The first Scultetus visiting scientist is working at CASUS in Görlitz: Dr. Shota Shibagaki has been selected within a Scultetus program dedicated to senior researchers. The Japanese astrophysicist is a supernova simulation expert. Joining CASUS for this research stay from the University of Wrocław (Poland), Shota started a new project on core-collapse supernovae in March.

The Scultetus Visiting Scientist program is a pivotal part of CASUS’ efforts to foster innovation, collaboration, and knowledge exchange within the research community. It stands for CASUS’ commitment to establishing meaningful partnerships and promoting talent from all over the world. “Scultetus visiting scientists enrich our institute with their expertise and fresh perspectives, injecting energy into our research and fostering interdisciplinary connections,” says Dr. Weronika Schlechte-Wełnicz, Head of the Scultetus Center. Beyond organizing short research stays for scientists of different experience levels, the Scultetus Center also hosts workshops, symposia, conferences as well as summer schools on complex systems research.

The core-collapse supernovae Shota Shibagaki is studying are dramatic explosions of giant stars at the end of their thermonuclear evolution that give birth to neutron stars and black holes. They are the most energetic outbursts in the modern universe with an energy output in excess of an entire galaxy – containing billions of stars – for the period of several months. The understanding of such events requires a profound knowledge about all four fundamental forces of nature – gravity, electromagnetism, strong, and weak interactions – as well as large-scale numerical modeling.

Core-collapse supernovae stand as cosmic spectacles, marking the dramatic conclusion of stars surpassing nine solar masses. Despite their celestial significance, traditional models have grappled with accurately predicting the explosive energies that characterize these cosmic events: In comparison to the observations made the models predict lower explosion energies. Shota’s project represents an endeavor to advance supernova modeling by seamlessly integrating cutting-edge input physics within the framework of general relativity. At the heart of this pursuit lies the incorporation of new microscopic equations of state, aimed at bridging the divide between astrophysical observations and current simulations.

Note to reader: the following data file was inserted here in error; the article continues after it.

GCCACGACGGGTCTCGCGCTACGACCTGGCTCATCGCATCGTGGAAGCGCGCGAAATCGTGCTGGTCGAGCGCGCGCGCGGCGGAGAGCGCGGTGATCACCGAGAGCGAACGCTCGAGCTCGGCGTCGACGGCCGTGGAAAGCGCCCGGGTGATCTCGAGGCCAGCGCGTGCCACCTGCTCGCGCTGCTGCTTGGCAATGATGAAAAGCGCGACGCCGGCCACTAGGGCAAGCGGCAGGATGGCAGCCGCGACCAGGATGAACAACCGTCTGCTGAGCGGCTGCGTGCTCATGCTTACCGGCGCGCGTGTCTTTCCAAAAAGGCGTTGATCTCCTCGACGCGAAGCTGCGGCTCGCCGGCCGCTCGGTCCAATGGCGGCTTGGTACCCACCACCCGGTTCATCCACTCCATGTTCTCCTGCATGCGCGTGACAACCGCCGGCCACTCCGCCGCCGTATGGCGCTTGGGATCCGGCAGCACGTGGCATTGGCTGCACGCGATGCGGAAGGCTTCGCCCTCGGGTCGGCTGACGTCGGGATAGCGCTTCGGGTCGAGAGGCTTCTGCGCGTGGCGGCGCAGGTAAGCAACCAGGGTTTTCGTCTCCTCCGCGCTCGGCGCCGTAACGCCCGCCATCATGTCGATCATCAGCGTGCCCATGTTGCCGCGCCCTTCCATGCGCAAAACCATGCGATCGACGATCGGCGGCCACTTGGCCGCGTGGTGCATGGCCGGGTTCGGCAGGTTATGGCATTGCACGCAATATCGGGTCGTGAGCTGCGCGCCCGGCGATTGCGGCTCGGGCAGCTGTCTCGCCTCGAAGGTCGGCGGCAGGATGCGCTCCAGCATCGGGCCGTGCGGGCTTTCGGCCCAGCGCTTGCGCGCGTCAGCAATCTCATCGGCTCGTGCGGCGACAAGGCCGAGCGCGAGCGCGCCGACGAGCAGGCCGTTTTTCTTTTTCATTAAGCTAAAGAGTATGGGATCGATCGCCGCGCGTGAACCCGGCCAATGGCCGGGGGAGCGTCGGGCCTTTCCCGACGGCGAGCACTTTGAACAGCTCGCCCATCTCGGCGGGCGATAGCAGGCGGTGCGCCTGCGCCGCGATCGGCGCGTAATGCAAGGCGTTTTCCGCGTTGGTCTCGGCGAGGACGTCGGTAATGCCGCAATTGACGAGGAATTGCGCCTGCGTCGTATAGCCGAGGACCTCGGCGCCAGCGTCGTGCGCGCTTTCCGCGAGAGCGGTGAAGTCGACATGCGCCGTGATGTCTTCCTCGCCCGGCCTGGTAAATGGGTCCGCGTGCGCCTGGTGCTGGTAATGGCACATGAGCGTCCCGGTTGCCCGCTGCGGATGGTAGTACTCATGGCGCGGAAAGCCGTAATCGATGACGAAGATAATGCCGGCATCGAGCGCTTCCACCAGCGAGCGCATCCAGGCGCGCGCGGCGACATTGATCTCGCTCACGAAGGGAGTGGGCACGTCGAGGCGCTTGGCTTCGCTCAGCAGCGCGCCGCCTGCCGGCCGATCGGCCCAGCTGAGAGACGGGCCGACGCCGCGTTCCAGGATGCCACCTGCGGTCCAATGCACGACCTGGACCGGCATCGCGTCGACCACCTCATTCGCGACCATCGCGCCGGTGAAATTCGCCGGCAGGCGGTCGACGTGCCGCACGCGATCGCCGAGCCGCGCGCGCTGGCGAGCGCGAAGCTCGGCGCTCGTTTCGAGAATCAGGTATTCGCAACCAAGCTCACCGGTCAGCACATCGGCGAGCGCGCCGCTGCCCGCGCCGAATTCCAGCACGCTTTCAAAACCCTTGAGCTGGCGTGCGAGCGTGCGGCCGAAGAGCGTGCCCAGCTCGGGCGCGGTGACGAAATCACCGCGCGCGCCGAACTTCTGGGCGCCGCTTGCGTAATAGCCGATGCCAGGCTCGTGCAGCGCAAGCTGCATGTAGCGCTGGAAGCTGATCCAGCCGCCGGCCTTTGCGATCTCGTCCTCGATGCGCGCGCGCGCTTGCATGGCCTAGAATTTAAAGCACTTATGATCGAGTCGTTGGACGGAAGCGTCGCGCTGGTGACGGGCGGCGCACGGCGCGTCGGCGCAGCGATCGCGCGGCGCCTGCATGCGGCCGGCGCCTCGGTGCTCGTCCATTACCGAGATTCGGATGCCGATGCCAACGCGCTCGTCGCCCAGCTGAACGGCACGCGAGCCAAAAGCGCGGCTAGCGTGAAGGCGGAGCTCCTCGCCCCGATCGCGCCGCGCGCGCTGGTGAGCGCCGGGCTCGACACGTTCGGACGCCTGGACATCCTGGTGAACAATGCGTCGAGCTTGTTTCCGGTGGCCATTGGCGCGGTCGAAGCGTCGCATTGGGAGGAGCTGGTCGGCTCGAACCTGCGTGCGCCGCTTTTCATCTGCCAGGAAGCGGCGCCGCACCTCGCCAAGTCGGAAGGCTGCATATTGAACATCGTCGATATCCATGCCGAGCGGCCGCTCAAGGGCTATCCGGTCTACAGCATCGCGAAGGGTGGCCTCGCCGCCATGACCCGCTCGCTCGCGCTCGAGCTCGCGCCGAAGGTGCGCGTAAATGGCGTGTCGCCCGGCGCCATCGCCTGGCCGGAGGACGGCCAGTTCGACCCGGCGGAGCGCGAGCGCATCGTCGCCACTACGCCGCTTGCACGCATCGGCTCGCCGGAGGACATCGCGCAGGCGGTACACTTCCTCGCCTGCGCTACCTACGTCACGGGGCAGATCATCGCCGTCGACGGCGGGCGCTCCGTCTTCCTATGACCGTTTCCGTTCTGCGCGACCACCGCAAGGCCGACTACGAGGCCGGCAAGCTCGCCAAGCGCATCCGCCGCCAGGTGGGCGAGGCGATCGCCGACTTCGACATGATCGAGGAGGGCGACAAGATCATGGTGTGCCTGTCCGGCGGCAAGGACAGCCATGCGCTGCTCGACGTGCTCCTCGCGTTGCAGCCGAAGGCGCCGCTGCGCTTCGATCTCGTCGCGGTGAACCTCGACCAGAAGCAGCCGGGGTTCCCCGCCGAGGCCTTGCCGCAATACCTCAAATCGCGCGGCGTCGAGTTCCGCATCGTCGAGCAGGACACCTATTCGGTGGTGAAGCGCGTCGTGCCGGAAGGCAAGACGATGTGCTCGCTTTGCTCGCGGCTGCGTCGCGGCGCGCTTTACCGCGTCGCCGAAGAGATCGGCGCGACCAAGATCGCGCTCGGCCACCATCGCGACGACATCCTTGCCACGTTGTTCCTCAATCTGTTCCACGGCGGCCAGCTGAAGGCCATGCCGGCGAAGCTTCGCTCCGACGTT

At the University of Wrocław, Shota is currently working as an Adiunkt (Assistant Professor) in the Division of Elementary Particle Theory at the Institute of Theoretical Physics. He joined the University of Wrocław in October 2021 when he came from the Department of Applied Physics at the Faculty of Science of Fukuoka University (Japan). He received his doctorate in astronomy from the University of Tokyo (Japan) in 2017.

To a deeper understanding of the cosmos

“We are very thankful to have Shota here at CASUS,” adds Prof. David Blaschke, CASUS Visiting Professor. “His expertise, passion, and dedication are catalysts for innovation and discovery. I am very confident that his results will propel us toward a deeper understanding of the cosmos.”

Shota already took the opportunity to present his topic during his three-month stay at CASUS to fellow scientists at the center. As calculation time is a big factor which hinders faster progress, in particular when it comes to multi-dimensional simulations, tapping CASUS expertise might open new avenues. A simulation of the supernova segment where the explosion happens, for example, takes in one dimension about two weeks to a month, whereas in three dimensions it takes more than a year. At CASUS, Shota has been introduced to surrogate models developed at the center. He considers it a promising method and will try to make it applicable for his research topic. “One motivation to support Shota Shibagaki’s stay is the possibility to build academic bridges between Wrocław and Görlitz. Presenting the topic of simulating quantum chromodynamic phase transitions in supernovae to the CASUS team will surely ignite new scientific collaborations at the forefront of science,” says Blaschke with conviction.